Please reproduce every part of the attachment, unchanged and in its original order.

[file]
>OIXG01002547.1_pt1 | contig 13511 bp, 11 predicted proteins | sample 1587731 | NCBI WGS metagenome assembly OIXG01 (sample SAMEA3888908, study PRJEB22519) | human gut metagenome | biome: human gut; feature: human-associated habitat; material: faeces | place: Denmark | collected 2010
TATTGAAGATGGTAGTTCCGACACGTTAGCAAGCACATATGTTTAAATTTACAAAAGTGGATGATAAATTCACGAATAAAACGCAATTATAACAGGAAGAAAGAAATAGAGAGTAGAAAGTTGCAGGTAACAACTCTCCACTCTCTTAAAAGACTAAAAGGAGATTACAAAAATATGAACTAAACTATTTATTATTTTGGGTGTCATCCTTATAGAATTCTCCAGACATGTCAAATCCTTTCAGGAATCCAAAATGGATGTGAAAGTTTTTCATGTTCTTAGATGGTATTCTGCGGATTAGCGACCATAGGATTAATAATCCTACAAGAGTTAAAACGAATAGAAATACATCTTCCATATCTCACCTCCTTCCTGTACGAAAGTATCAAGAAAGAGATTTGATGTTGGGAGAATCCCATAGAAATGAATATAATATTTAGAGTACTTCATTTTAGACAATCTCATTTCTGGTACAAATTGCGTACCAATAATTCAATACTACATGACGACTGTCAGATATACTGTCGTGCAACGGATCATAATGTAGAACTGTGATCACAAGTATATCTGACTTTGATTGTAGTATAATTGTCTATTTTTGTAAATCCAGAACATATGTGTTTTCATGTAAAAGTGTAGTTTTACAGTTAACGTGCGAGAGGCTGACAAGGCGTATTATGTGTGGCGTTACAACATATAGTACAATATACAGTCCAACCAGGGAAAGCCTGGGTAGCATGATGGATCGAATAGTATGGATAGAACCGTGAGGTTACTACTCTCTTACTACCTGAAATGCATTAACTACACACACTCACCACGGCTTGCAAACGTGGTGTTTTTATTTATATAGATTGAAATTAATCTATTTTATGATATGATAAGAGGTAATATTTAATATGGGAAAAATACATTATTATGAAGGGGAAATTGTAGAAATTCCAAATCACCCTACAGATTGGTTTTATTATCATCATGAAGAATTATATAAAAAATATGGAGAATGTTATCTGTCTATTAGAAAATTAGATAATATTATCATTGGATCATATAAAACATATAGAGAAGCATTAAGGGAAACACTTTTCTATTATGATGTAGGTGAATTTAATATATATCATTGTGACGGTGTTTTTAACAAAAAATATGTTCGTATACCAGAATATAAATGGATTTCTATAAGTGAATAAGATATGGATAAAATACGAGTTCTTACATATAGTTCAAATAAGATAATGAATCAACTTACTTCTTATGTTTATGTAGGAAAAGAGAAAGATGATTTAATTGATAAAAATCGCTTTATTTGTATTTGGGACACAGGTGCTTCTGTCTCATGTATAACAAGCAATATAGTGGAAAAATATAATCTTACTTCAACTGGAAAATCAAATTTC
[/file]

>OIXG01002547.1_pt1 | contig 13511 bp, 11 predicted proteins | sample 1587731 | NCBI WGS metagenome assembly OIXG01 (sample SAMEA3888908, study PRJEB22519) | human gut metagenome | biome: human gut; feature: human-associated habitat; material: faeces | place: Denmark | collected 2010
TATTGAAGATGGTAGTTCCGACACGTTAGCAAGCACATATGTTTAAATTTACAAAAGTGGATGATAAATTCACGAATAAAACGCAATTATAACAGGAAGAAAGAAATAGAGAGTAGAAAGTTGCAGGTAACAACTCTCCACTCTCTTAAAAGACTAAAAGGAGATTACAAAAATATGAACTAAACTATTTATTATTTTGGGTGTCATCCTTATAGAATTCTCCAGACATGTCAAATCCTTTCAGGAATCCAAAATGGATGTGAAAGTTTTTCATGTTCTTAGATGGTATTCTGCGGATTAGCGACCATAGGATTAATAATCCTACAAGAGTTAAAACGAATAGAAATACATCTTCCATATCTCACCTCCTTCCTGTACGAAAGTATCAAGAAAGAGATTTGATGTTGGGAGAATCCCATAGAAATGAATATAATATTTAGAGTACTTCATTTTAGACAATCTCATTTCTGGTACAAATTGCGTACCAATAATTCAATACTACATGACGACTGTCAGATATACTGTCGTGCAACGGATCATAATGTAGAACTGTGATCACAAGTATATCTGACTTTGATTGTAGTATAATTGTCTATTTTTGTAAATCCAGAACATATGTGTTTTCATGTAAAAGTGTAGTTTTACAGTTAACGTGCGAGAGGCTGACAAGGCGTATTATGTGTGGCGTTACAACATATAGTACAATATACAGTCCAACCAGGGAAAGCCTGGGTAGCATGATGGATCGAATAGTATGGATAGAACCGTGAGGTTACTACTCTCTTACTACCTGAAATGCATTAACTACACACACTCACCACGGCTTGCAAACGTGGTGTTTTTATTTATATAGATTGAAATTAATCTATTTTATGATATGATAAGAGGTAATATTTAATATGGGAAAAATACATTATTATGAAGGGGAAATTGTAGAAATTCCAAATCACCCTACAGATTGGTTTTATTATCATCATGAAGAATTATATAAAAAATATGGAGAATGTTATCTGTCTATTAGAAAATTAGATAATATTATCATTGGATCATATAAAACATATAGAGAAGCATTAAGGGAAACACTTTTCTATTATGATGTAGGTGAATTTAATATATATCATTGTGACGGTGTTTTTAACAAAAAATATGTTCGTATACCAGAATATAAATGGATTTCTATAAGTGAATAAGATATGGATAAAATACGAGTTCTTACATATAGTTCAAATAAGATAATGAATCAACTTACTTCTTATGTTTATGTAGGAAAAGAGAAAGATGATTTAATTGATAAAAATCGCTTTATTTGTATTTGGGACACAGGTGCTTCTGTCTCATGTATAACAAGCAATATAGTGGAAAAATATAATCTTACTTCAACTGGAAAATCAAATTTC